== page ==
An incredible movie and very moving. For someone like me who knows almost nothing about events in Rwanda and Somalia over the last 15 years, this is shocking stuff.
This is no history lesson though. We are left entirely in the dark about the root causes and political decisions that lead to the two catastrophes into which the protagonist, Dr. James Orbinski, put himself: anarchy and famine in Somalia, and 100 days of genocide in Rwanda (which, according to the film, killed approx 800,000 people). No, there's not much political analysis asking why things got so bad, rather the film asks "how do we act once things get really bad?", and the internally raging Orbinski is our proxy moral compass as he revisits his past. Describing one desperate scene where his team saved a young girl and her dying mother from "genocidaires" while dodging bullets, he frowns and says "This isn't heroism, this is normal". Trying to understand the killing he asks "Would I kill to save my family?", then imagining the scene, replies "Yes I would".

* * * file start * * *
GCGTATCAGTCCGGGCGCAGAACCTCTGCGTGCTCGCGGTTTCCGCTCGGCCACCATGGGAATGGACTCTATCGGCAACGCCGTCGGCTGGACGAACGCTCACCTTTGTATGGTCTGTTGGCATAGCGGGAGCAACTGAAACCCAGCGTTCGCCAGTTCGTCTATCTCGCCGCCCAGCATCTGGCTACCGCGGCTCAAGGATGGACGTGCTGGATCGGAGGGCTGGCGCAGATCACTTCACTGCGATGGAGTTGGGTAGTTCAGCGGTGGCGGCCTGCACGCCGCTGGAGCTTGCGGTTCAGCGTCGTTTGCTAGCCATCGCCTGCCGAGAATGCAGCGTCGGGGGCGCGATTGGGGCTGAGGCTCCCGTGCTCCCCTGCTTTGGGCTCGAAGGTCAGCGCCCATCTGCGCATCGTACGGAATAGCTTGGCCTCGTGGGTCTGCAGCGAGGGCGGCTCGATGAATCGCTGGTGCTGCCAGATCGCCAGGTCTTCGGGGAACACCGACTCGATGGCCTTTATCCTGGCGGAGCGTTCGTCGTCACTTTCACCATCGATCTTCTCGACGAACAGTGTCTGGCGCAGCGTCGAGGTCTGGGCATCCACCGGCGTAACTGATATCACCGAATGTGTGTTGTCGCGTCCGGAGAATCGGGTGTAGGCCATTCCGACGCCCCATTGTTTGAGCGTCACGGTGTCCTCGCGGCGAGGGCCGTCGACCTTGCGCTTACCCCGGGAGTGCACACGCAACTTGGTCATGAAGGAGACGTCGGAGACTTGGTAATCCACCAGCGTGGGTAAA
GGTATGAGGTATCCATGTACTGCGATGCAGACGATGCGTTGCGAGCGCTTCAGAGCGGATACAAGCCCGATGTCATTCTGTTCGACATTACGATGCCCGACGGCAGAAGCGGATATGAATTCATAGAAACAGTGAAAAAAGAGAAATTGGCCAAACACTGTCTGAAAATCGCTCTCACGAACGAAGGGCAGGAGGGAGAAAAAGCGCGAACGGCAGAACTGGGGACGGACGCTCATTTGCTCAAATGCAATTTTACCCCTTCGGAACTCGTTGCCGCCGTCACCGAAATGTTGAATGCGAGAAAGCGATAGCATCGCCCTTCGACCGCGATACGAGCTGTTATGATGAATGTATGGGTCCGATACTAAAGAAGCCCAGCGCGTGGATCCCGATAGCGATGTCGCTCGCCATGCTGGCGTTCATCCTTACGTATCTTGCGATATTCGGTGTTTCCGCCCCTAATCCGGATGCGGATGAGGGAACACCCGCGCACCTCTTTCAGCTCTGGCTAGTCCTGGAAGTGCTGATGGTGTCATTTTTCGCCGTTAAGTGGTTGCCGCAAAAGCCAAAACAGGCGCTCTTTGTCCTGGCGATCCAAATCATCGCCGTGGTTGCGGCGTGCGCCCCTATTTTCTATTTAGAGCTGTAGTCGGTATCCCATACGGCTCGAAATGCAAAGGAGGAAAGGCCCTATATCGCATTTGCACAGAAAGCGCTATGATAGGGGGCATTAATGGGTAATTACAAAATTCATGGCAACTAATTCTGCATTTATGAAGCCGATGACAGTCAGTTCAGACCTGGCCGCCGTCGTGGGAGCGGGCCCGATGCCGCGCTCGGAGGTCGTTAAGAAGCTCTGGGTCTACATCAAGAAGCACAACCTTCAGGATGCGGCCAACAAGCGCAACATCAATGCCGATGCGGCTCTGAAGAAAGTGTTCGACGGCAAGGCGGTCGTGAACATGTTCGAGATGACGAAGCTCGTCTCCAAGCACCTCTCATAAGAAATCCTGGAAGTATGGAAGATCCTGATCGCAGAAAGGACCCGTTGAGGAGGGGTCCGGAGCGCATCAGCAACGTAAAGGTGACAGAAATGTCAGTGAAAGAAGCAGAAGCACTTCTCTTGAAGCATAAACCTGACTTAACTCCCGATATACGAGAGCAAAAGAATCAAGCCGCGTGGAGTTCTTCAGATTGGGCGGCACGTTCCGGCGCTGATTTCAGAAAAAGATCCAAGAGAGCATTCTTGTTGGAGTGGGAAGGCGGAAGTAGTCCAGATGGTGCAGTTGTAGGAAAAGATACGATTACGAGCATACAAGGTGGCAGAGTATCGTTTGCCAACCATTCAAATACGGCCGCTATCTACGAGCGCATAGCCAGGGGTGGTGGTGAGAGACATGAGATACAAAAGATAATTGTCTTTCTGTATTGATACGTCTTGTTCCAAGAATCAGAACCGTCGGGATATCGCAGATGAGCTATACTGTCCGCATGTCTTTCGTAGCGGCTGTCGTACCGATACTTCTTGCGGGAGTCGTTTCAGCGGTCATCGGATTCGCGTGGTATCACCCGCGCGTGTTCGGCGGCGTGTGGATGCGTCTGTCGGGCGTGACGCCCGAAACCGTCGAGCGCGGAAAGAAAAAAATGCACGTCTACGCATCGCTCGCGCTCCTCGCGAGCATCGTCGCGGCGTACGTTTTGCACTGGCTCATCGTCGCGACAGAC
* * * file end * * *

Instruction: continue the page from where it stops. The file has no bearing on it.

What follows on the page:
The film probes the events in Rwanda and Somalia by looking at the effects on the people who were there on the ground, both survivors and NGO workers (though not the genocidaires, who are not encountered on Orbinski's return visits, at least not on camera). These meetings between Orbinski and his former colleagues and patients are the raw material from which we instinctively try to make sense of the killing. But it's not possible. If there are reasons for it they are not here. Instead we are left to absorb the characters and their stories, and dwell on the awesome cruelty that we nearly all blithely ignored at the time.
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